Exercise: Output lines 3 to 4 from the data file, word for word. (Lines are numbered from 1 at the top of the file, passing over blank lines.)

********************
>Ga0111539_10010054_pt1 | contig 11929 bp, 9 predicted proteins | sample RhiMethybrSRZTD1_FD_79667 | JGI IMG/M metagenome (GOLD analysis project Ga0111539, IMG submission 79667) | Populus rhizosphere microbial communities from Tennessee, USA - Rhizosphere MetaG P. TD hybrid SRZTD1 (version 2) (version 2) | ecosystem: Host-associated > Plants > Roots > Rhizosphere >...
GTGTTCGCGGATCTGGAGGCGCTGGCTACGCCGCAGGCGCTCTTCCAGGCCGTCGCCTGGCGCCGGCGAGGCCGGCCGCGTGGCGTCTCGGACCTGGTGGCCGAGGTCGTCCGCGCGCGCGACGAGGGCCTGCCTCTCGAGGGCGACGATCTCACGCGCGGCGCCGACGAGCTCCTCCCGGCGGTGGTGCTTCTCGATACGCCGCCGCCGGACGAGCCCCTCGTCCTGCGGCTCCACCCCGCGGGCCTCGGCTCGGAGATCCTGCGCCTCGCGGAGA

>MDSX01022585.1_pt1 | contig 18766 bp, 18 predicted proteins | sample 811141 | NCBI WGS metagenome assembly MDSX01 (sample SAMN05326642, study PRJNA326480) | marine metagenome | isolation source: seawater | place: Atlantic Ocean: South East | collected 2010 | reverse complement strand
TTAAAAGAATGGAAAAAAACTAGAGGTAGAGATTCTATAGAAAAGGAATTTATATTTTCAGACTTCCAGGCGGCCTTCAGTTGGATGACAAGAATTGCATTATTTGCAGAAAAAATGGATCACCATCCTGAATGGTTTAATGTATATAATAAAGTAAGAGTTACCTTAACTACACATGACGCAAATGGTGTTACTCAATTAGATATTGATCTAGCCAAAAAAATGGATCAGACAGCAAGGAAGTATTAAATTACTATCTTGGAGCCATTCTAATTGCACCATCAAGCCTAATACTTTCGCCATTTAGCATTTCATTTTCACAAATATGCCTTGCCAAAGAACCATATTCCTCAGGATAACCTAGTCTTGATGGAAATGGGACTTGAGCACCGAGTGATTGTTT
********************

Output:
>MDSX01022585.1_pt1 | contig 18766 bp, 18 predicted proteins | sample 811141 | NCBI WGS metagenome assembly MDSX01 (sample SAMN05326642, study PRJNA326480) | marine metagenome | isolation source: seawater | place: Atlantic Ocean: South East | collected 2010 | reverse complement strand
TTAAAAGAATGGAAAAAAACTAGAGGTAGAGATTCTATAGAAAAGGAATTTATATTTTCAGACTTCCAGGCGGCCTTCAGTTGGATGACAAGAATTGCATTATTTGCAGAAAAAATGGATCACCATCCTGAATGGTTTAATGTATATAATAAAGTAAGAGTTACCTTAACTACACATGACGCAAATGGTGTTACTCAATTAGATATTGATCTAGCCAAAAAAATGGATCAGACAGCAAGGAAGTATTAAATTACTATCTTGGAGCCATTCTAATTGCACCATCAAGCCTAATACTTTCGCCATTTAGCATTTCATTTTCACAAATATGCCTTGCCAAAGAACCATATTCCTCAGGATAACCTAGTCTTGATGGAAATGGGACTTGAGCACCGAGTGATTGTTT